Coffee, stress-educing recording sessions, more coffee. We can work in the studio like for weeks, and then it’s just couple of days a month. It’s problematic, but there’s no need to work this horse to death, we still want to ride it after all this is done. But the recording is hard for us, it always has been. We didn’t try anything new this time, we just dived into it. Maybe next time we’ll do it in the secluded mansion somewhere in the mountains, or like just record in the field live, who knows.
How long “Sounds Like Murder” was in the making?
We’ve started pre-production in August 2015 and have recorded in the studio throughout the next year. So it’s more than a year, counting mixing and mastering stages. I’ve listened to the album in its entirety for the first time a week before the release, which was on November 31st. You can see that this was a very long and exhausting process with a very satisfying result. But still, very stressful. For me it was a never-ending battle with my perfectionist’s block: it’s not good enough, it’s not good enough… but when is it good enough? So one day I just had to let go, wrap up the recording sessions and stop struggling. I don’t think that I’m capable of being entirely happy with the results, I mean, I love what’ve done and are doing, but I still can see through it and locate all the flaws and think about what could have been done better. Maybe, our next record will heal me, but I seriously doubt it.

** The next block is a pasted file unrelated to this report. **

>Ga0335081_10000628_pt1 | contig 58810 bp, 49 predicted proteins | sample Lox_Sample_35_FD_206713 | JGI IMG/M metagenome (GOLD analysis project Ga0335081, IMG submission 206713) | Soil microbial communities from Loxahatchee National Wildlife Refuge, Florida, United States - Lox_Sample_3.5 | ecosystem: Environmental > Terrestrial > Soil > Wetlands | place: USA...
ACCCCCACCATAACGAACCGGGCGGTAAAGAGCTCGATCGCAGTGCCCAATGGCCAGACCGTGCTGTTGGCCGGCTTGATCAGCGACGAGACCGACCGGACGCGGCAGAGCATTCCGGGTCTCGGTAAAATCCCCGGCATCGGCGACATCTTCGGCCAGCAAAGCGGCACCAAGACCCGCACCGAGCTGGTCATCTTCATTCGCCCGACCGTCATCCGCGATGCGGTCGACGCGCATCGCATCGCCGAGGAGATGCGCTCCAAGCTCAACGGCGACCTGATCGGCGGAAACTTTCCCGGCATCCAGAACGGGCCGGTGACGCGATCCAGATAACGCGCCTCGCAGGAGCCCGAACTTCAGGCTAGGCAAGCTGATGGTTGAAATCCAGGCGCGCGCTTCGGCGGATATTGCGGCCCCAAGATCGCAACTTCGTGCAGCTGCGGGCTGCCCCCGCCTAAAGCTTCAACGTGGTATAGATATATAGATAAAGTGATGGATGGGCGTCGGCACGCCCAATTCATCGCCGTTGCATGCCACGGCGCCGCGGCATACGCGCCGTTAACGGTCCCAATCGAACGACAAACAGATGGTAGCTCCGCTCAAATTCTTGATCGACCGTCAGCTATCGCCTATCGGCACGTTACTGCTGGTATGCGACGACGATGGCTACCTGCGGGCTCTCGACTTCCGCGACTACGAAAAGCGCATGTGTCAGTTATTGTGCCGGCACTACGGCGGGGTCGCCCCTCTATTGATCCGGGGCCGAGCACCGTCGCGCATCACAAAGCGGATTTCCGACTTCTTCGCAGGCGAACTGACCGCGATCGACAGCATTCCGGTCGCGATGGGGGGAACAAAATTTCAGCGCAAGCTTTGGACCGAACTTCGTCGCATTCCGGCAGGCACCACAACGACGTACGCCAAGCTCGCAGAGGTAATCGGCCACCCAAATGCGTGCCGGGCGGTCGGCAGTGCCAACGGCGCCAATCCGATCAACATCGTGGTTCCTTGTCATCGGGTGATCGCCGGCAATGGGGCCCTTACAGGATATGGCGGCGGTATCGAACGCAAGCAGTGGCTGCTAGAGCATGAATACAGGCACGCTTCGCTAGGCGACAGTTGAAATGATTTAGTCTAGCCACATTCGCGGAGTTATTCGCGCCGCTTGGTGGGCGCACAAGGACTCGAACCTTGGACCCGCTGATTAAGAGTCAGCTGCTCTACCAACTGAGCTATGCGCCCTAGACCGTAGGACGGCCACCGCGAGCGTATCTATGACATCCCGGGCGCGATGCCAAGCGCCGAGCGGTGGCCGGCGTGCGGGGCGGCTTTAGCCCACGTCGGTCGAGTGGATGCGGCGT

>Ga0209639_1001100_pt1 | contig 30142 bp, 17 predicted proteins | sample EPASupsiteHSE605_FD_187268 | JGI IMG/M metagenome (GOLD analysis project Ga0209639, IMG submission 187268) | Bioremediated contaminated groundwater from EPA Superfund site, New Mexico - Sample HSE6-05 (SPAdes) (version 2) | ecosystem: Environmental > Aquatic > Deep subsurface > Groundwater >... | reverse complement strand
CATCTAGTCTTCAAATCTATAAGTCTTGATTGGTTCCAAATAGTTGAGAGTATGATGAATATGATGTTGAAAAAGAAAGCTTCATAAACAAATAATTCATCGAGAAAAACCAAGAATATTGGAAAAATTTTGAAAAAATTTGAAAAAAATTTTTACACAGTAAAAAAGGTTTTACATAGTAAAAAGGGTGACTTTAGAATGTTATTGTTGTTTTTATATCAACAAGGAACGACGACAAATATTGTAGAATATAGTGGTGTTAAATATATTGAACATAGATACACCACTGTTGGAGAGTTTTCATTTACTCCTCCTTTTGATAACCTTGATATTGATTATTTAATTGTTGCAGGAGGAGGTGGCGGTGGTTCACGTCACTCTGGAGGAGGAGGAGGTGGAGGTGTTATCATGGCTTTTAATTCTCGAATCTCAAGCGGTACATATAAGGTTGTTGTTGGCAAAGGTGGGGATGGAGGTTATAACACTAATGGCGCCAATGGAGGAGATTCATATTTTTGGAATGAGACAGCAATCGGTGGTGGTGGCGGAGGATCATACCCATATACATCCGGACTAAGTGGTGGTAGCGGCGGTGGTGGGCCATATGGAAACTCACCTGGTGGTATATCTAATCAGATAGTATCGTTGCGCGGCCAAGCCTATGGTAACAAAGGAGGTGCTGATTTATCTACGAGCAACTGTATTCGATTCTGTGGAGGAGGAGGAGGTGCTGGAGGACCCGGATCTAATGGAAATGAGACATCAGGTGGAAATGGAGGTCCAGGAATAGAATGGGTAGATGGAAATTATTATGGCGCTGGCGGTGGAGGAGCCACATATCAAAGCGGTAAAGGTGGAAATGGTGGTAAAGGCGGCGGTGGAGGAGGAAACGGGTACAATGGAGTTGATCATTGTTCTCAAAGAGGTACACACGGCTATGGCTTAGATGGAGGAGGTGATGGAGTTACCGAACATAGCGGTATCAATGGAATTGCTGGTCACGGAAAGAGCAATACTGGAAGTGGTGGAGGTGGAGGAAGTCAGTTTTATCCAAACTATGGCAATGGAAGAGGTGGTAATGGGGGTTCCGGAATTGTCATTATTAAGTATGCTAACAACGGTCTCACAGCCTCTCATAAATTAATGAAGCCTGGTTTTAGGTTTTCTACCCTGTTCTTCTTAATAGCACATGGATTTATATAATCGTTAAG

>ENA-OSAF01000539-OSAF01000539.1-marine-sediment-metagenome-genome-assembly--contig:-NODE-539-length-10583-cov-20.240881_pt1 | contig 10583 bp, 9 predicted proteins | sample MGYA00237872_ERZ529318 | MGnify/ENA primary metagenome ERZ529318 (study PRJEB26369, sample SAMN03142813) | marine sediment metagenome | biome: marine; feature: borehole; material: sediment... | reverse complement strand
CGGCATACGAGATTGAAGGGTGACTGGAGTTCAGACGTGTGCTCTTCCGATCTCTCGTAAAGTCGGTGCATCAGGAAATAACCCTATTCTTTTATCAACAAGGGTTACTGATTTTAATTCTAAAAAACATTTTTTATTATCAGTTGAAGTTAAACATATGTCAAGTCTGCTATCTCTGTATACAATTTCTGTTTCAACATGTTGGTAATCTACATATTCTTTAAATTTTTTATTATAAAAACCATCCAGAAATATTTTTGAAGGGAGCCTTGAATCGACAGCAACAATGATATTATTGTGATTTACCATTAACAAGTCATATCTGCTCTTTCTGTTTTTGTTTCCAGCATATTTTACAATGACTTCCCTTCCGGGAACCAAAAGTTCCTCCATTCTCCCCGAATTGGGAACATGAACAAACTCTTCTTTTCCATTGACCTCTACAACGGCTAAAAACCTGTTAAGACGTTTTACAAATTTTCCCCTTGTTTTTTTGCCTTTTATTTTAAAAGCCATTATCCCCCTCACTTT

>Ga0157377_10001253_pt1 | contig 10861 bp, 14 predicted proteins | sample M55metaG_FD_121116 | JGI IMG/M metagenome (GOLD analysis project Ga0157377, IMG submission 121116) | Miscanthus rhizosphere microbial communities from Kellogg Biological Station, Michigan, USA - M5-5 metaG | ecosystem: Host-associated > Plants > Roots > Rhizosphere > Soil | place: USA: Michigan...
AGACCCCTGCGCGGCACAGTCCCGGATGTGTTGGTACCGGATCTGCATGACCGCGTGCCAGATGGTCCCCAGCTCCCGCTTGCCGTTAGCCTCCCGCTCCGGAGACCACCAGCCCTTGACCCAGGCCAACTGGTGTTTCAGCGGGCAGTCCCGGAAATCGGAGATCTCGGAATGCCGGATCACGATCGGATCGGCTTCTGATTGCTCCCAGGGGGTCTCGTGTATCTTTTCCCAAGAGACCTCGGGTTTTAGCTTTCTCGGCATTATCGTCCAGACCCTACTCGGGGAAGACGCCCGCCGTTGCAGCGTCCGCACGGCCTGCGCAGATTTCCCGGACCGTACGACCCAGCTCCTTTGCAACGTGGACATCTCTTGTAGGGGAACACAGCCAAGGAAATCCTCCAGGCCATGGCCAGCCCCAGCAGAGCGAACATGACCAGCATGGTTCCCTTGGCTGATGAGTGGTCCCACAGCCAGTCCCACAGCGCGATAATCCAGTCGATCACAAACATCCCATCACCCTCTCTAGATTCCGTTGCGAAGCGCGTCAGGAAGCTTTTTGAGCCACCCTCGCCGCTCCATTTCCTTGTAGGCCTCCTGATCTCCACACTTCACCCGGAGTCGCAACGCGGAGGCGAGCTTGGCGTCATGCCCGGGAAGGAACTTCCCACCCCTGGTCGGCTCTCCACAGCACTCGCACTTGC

Which bands or artists influenced your work on the release?
Deftones, easily the main influence, we are all suckers for this band. Love how they keep evolving their sound and bring something new to the table time and time again. I think, this time around we were really hooked up on Mastodon and The Dillinger Escape Plan while working on the album. As for me, I remember listening to Sam Smith a lot and to some turn-of-the-century post-hardcore, like At the Drive-In, Glassjaw, Thursday. And overall, I think “Sounds Like Murder” is a huge nod to Finch’s second album “Say Hello to Sunshine”, what a masterpiece.
What is your view on technology in music?
Not a big fun of it. I mean, today’s live shows is turning into playing over the playback like all of the time. It’s not what rock music is about. It’s about walking up the stage without knowing what’s going to happen, it’s about screwing everything up, it’s about being alive. As for the other end of it, I love how Internet changes the musical palette and old order of things, I love how we get closer to our fans with every new service and site that emerges. It’s marvelous.
Do you see your music as serving a purpose beyond music?
Yes, for sure. I wouldn’t do it any other way. I believe it changes lives, first our live, then the others. It touches people, it connects people, some make friends listening to it, some fall in love. I never realized it until now, that there are a lot of people completely unknown to me that in some way or another are affected by our music, maybe little, maybe huge, bit it still amazes me so much. It’s like this passive connection that exists without your involvement.
What are your plans for the future?
Plans are pretty murky, not that it is dark, just blurry. We know what we wanna do, we know that it’s gonna happen, we just need the right form and shape for it. Recently I’ve started thinking that art is not about the result, it’s about the process, it’s not about the product, it’s about the way you do it, it’s about the adventure and capturing this exact moment in time infinitely.